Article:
However, because his ideas fit poorly with the thinking of many of his neighbors, this person’s beliefs are soon confronted. Some say that taking for granted the intellectual inferiority of black people is very gratuitous, especially since very little is known yet about what makes some people more or less intelligent. In the face of this, the person realizes that the person who is responding to him or her in this way is known to be a leftist activist, and therefore assumes that his or her view of reality has been distorted by progressive propaganda . This makes him disregard what it says to him.
Another person points out that even though slavery is virtually non-existent in Western countries, the poverty of past generations of blacks still affects the education of new generations, and so the development of many children is complicated by poor quality schooling, poor nutrition and other factors that have been shown to contribute to the decline in IQ. But this explanation, in the eyes of the other, is too convoluted, and so he rejects it: the simplest explanation has to be that this tendency to low intelligence is in people’s own biology.
Finally, one neighbour objects that even in middle-class black people, the stigma attached to black people in general because of racism has the power to make their life expectancy much more modest, so that they do not attach as much importance to education from a young age and therefore arrive with more insecurity and less experience at intelligence tests, batteries of exercises that are very reminiscent of anything done in an academic context. But this explanation is still not as simple and “watertight” as the idea that black people are less intelligent, so is also taken as a deformation of reality to make it fit in with one’s ideology.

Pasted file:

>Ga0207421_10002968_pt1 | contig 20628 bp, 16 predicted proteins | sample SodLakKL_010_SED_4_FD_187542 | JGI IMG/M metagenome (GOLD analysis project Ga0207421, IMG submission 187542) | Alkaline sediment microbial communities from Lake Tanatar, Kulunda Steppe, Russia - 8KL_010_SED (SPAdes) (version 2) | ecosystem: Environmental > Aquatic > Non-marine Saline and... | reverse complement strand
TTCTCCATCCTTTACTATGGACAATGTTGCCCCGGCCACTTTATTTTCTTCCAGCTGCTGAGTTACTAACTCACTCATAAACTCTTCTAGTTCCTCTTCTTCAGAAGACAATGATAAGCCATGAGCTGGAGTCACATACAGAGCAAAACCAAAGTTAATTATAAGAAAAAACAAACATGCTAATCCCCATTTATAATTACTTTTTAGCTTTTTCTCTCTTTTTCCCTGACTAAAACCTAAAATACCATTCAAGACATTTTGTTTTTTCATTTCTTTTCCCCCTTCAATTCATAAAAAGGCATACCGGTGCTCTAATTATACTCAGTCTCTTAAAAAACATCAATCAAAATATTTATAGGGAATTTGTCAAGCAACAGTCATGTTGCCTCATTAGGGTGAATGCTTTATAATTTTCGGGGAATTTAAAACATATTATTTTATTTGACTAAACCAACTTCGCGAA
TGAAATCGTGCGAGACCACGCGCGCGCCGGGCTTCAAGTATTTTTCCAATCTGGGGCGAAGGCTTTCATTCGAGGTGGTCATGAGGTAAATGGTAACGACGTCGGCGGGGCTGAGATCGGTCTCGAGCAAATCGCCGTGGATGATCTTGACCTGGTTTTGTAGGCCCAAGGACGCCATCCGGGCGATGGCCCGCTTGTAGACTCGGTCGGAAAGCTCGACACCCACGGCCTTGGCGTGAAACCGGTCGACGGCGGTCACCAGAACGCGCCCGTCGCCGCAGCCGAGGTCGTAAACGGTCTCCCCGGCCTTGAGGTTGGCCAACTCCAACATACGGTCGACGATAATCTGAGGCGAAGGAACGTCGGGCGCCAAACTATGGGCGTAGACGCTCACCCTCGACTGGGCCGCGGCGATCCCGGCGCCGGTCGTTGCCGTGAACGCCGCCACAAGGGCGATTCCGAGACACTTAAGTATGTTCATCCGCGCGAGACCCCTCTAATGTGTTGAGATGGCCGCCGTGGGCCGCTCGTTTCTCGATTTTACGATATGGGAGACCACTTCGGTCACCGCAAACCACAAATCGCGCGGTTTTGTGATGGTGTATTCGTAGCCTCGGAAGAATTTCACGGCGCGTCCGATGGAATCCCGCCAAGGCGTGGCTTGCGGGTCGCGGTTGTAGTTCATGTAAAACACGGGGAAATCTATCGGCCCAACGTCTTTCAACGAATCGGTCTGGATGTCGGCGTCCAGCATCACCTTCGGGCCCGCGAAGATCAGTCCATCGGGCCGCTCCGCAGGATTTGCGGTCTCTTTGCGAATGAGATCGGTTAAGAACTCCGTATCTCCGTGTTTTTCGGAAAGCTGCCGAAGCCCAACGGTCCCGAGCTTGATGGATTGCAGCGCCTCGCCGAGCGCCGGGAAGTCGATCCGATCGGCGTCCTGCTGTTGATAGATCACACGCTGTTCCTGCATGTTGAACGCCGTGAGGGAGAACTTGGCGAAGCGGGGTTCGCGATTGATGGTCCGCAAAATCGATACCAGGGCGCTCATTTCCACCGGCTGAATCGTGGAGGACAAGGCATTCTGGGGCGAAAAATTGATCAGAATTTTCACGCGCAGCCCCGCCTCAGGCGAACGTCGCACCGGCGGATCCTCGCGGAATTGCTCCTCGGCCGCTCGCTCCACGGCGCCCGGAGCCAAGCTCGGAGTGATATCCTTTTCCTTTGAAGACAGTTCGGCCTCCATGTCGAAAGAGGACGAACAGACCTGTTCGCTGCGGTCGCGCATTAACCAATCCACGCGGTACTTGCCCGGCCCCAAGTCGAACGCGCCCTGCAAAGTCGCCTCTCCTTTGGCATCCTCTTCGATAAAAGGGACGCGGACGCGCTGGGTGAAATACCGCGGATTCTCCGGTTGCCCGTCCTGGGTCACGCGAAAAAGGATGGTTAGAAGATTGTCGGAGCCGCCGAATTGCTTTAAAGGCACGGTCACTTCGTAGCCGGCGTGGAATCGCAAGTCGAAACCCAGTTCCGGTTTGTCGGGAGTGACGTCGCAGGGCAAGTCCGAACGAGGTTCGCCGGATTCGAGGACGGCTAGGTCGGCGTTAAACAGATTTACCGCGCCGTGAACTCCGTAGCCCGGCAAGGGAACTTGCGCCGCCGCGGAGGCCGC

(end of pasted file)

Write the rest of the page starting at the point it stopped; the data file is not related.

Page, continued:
In the future, this person will look at all depictions of black people on television and in other media, and every time he or she sees a case of murder by an African-American citizen, for example, he or she will attribute it to the inability of the African-American citizen to make a civilized living. On the other hand, when he sees a black person who has succeeded in life and has excellent training and education, he will attribute it to the influence that “white culture” has had on him.
Ignoring what contradicts us, accepting what reaffirms us
As we have seen in the example, confirmation bias can have dramatic consequences on the way we interpret reality . For example, it makes the simplicity of a belief be seen as a positive quality of it, regardless of the dangers involved in simplisms: it can lead us to circular thinking, because such a simple belief explains everything and at the same time explains nothing.
On the other hand, another characteristic of confirmation bias is that it makes all experiences that can be used to reinforce a belief immediately capture our attention, while those that contradict us are ignored or, at most, lead us to tiptoe over them, looking for any explanation that will make it seem that our ideas do not have to be threatened.
In the example, the hypotheses based on social influence and education are systematically discarded in favour of an explanation based on biology, but the opposite occurs when we see a black person who is much more educated than the average citizen: in this case, the explanation does lie in the social.